together). Don't accept anything less than wiping them out; you need the 
realestate. take their bases and their tech, you need both. as soon as a base 
has cranked out a colony pod or two, start build formers to make forests. Go 
for only the basic improvements, you need tanks first, then creches and command 
centers. if you feel you have a city that's already developed and you have the 
resources to start a war without that city 9and that should be a neat trick on 
transcend) build the command nexus and citizen's defense force. the only other 
improvements you want will be naval yards and aerospace complexs, if you get 
that far. set out in all directions, find the enemy, and take a base as fast as
possible. Consolidate quickly, buy units to defend those bases, keep moving with
your attck units. the longer you take, the harder it will b to kill your 
enemies. kill yang and miriam asap, they are hard to wipe out the later it gets.
sea bases aren't as important, it takes to many resources to transport units.
The important thing is to get to your opponents quickly, if you haven't wiped 
out a faction within the first 10-25 turns, start over, you won't win. Tech, 
economy, population, and psych are all secondary to the war ef fort. every base 
must be defended, new bases must be held, and you must explore for new ways to
reach your enemy. keep the pressure up, your population barely content (so keep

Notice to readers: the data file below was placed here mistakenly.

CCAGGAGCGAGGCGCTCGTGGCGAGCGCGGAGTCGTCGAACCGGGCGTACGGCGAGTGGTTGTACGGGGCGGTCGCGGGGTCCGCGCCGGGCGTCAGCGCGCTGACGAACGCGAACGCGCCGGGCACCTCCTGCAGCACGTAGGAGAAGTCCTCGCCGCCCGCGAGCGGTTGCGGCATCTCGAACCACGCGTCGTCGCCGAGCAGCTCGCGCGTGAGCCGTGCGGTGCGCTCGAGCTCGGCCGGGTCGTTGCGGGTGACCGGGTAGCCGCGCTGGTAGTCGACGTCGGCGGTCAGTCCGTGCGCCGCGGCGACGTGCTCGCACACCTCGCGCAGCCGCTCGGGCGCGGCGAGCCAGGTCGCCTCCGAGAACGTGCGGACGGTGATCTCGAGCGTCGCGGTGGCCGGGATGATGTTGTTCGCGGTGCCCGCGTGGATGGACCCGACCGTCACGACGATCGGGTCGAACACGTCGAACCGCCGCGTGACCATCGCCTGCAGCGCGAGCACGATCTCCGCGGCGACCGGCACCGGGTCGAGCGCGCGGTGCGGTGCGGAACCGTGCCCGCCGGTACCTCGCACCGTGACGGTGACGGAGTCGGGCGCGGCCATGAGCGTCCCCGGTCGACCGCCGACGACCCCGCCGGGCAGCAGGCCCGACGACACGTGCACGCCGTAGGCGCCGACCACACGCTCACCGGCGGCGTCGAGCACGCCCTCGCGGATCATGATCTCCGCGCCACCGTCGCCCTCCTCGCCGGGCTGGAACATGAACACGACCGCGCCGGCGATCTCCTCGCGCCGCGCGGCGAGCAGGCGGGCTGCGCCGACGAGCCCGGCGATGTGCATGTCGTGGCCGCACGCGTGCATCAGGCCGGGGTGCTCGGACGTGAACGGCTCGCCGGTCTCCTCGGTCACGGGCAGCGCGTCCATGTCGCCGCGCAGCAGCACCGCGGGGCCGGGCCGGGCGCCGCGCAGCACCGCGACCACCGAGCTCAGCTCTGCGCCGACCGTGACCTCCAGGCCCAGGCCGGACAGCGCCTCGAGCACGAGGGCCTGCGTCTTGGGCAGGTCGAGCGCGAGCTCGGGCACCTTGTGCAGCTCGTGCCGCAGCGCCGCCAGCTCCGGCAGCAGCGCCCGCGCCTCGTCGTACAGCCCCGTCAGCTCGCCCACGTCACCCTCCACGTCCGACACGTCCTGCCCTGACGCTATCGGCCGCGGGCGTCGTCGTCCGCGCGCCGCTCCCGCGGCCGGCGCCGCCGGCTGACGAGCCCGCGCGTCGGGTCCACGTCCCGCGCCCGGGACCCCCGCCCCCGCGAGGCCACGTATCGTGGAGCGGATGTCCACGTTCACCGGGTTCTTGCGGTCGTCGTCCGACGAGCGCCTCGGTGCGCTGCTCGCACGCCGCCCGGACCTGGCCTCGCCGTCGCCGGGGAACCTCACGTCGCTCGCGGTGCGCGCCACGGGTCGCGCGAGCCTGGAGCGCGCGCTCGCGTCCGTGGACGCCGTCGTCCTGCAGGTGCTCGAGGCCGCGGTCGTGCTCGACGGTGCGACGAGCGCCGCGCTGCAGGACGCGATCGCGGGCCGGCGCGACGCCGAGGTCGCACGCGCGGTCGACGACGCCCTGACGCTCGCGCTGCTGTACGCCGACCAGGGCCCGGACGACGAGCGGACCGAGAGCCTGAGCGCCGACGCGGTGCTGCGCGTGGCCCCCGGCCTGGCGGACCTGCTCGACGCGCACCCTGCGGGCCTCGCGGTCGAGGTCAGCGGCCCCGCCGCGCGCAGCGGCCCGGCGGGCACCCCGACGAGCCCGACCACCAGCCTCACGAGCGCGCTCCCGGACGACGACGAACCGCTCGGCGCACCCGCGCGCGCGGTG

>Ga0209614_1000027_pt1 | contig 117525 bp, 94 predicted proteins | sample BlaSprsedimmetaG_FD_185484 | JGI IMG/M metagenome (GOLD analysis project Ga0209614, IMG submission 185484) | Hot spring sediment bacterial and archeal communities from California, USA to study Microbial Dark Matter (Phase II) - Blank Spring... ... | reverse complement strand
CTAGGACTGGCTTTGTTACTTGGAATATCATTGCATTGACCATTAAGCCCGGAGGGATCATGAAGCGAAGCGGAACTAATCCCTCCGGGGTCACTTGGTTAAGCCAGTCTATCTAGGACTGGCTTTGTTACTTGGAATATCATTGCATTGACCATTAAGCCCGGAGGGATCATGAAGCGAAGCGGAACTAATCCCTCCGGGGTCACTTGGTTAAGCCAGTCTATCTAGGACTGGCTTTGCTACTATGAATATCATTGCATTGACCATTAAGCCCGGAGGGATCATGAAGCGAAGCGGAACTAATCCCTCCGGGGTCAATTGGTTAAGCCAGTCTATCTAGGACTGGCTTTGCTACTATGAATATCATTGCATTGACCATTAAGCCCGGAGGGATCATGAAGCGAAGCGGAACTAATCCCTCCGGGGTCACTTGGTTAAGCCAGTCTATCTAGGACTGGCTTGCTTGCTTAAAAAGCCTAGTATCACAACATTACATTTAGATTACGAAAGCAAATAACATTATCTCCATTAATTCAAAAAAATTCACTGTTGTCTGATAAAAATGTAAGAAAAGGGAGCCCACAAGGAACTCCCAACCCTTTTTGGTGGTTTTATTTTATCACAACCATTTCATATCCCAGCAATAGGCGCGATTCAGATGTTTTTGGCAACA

those bases small!), your bases connected by roads, your weapons cutting edge 
(love the needlejet. good needlejet) and your wits about you, and you can have 
the game rapt up in under a hundred turns. and just look at your score!

My strategy centers around economic, technological, and military powers. Early 
in the game, I tend to make alliances with anyone who'll cooperate and gang up 
on Yang, the Believers, or, in some cases, the Spartans. I've played everyone, 
but the UN, the Gaians, and the Morganites are the best for this form of 
strategy. The University tends to be too weak for military actions, ao what's 
the point in advanced weapons? The UN is by far the best, as one can expand 
quickly and grab tons of land. I tend to have NO overlap early in the game; I 
fill in spaces later with tiny bases that stay tiny. My advantages come in 
early Tech advancement, so while the other factions are destroying one-another